George Bernard Shaw in his play, St Joan, has this dialogue between Joan and the Captain of the local garrison, named Robert:Joan says: “God speaks to me.” and Robert replies: “That’s all in your imagination,” to which Joan replies: “Of course. That’s how God speaks to me.”

Imagination is essential to being human. How else can we relate to a God who is beyond words, beyond space and time? And the stories in the Bible are full of descriptions of God – but using very human, anthropomorphic terms. We talk of God’s face, his hands, his voice, his heart. That’s part of the imagery of our stories. It’s because we have this marvelous gift of imagination that we can even begin to see God, to feel God, and – along with Joan of Arc – to hear God speak.

But the stories in the Bible were written when the universe was described as having three tiers or levels: a heaven just up above the dome of the sky – not very far away – up where all the gods lived. Then there was the earth where humans and animals lived, and then there was the underworld beneath. That was the cosmology of that time, and the Bible is full of the descriptive words of that cosmology. It talks of God “up there.” And the stories of Jesus in the Bible talk of Jesus “coming down from heaven to dwell on earth” This was the natural way to describe the experience of God and Jesus in the cosmology of that time.

But where do we place God today with our new cosmology of an expanding universe of stars and galaxies, of evolving life on this small planet? Where is God now? To say “up there” or even “out there” is no longer literally consistent with our present knowledge and understanding.

But the poets and mystics have been telling us all along where God is. God is within us. A 14th Century mystic and priest named Meister Eckhart wrote, “God’s being is my being and is the being of all beings. My ME is God. . . . Between a person and God there is no distinction. They are one. . . . The same eye with which I look at God is the eye with which God looks at me.”

Or on a 10th Century gravestone in a Swedish churchyard were engraved these words (as poetically translated into English):
“God within me, God without
How shall I ever be in doubt?
There is no place where I may go
And not there see God’s face, not know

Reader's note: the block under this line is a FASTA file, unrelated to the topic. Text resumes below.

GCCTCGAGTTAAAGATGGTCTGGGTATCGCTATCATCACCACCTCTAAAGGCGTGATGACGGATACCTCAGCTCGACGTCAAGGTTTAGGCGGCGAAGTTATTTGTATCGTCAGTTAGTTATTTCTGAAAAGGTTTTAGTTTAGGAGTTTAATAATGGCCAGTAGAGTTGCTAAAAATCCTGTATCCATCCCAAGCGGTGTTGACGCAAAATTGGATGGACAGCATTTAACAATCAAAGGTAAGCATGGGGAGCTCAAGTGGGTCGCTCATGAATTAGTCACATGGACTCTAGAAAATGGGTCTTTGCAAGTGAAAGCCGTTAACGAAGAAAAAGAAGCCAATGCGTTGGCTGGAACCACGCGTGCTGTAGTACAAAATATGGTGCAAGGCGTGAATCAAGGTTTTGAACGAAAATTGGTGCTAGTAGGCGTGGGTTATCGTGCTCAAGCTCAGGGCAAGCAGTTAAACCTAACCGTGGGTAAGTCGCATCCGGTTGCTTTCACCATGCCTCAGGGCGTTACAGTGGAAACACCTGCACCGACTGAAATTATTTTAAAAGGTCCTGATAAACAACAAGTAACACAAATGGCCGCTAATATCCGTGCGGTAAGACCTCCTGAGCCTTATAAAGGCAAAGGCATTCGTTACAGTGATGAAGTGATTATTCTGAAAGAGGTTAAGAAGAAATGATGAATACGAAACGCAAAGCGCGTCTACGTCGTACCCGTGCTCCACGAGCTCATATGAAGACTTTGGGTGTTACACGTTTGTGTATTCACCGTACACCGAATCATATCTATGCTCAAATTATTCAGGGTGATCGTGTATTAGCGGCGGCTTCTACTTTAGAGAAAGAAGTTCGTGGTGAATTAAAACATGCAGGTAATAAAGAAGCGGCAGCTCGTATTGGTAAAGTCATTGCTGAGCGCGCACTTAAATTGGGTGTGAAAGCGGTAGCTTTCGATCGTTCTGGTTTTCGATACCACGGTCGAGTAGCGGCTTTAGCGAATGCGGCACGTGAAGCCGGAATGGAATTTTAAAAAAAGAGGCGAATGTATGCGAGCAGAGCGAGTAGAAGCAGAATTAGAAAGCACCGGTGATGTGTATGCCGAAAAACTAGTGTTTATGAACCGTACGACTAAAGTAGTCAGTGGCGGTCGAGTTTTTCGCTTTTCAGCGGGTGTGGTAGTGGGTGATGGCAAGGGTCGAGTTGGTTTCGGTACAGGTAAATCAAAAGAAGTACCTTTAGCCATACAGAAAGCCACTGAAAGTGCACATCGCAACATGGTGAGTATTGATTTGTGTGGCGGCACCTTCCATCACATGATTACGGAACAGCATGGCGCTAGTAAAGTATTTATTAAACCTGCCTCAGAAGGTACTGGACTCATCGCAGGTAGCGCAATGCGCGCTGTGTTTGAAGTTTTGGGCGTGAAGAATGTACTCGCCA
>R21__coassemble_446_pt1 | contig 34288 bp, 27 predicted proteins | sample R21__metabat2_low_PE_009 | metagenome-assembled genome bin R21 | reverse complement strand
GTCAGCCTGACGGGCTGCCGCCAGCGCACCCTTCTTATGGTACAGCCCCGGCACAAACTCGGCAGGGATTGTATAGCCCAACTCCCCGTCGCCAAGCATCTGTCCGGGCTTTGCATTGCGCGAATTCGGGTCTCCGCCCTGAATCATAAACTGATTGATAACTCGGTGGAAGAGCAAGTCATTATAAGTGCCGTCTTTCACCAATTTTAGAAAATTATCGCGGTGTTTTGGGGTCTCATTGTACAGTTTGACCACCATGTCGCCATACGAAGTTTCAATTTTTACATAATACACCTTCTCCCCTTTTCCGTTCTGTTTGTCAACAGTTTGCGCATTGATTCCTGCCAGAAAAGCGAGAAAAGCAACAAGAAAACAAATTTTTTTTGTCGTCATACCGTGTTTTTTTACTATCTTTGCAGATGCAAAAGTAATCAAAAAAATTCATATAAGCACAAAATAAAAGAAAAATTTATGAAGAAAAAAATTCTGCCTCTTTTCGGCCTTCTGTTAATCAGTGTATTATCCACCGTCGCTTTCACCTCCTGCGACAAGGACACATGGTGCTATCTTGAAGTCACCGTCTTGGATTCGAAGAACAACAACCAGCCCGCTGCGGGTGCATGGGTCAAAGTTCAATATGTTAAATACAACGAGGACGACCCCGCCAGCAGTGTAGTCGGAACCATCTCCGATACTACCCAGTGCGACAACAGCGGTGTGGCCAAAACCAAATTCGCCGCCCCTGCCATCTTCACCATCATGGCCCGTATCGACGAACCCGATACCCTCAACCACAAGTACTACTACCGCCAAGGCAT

I am God’s vision and God’s ears
So through the harvest of God’s years
I am the Sower and the Sown
God’s self-unfolding, and God’s own.”

Where is God? In the scripture reading this morning, the Gospel writer of John has Jesus say, “Know that I am in my Father, and I in you, and you in me.” John 14:20. In the simplest of words: God is within me! The Jesus experience – that the earliest disciples called resurrection – was the experience of Jesus within them. God is within each of us. That’s my understanding and acceptance of the liturgical phrase, “Christ is risen!” And it is Jesus who shows us how fully human we can become. Liturgically we say, “Christ will come again.” To me I now understand that as a current happening – today and each day as I strive to become fully human.

What do I mean when I talk about becoming fully human? Am I not human now? We must recognize that in the long evolutionary development of life, we humans are still very early in our own evolutionary development. We’ve just gotten started. We are still very close to our animal ancestors with our instinct for self preservation. Just look at the headlines every day to see how humans are treating other humans. As Walter Wink, a theologian in New York City says, “Human beings have only a vague idea of what it means to be human. . . . . We are only fragmentarily human, fleetingly human, brokenly human. We see glimpses of our humanness; we can dream of what a more humane existence would be like, but we have not yet arrived at true humanness.  .  . When I work to become human, is it not God in me that is striving to become human?” [Walter Wink The Human Being, Jesus and The Son of Man 2001 p.26ff]

Striving to become human. Striving to become fully human. Striving to move beyond our animal survival instincts. And how do we do that? We already know how to do that. It is to LOVE. To love. It’s that simple, isn’t it. To love! That’s why we’re here. To love. Or even more strongly, to love extravagantly, as Peterson says it in his
I Corinthians chapter 13, or to love wastefully, as Bishop Spong likes to describe it. To love! To allow God inside me to express himself through me, “doing his own work,” as the Scripture reading this morning added.

“Know that I am in my Father, and I in you, and you in me.”

Every time we take communion, is that not what we are reaffirming? It’s why the Eucharist has been absolutely central to our Christian liturgy right from the very beginning. The act of taking bread and wine into our own bodies – as the body and blood of Jesus, as the imagery describes it – is simply a reaffirmation that God is already a part of our humanness. As an affirmation of that, some people as they come forward to take communion, respond verbally with a YES or an AMEN when they take the bread and again when they take the wine. It’s reaffirming that wonderful mystery of God within me. And that’s what the stories of Jesus are all about!

“Know that I am in my Father and I in you and you in me.”


The quotations of Meister Eckert and from the Swedish gravestone are from
Eternal Life: A New Vision  by John Shelby Spong, Harper One, 2010.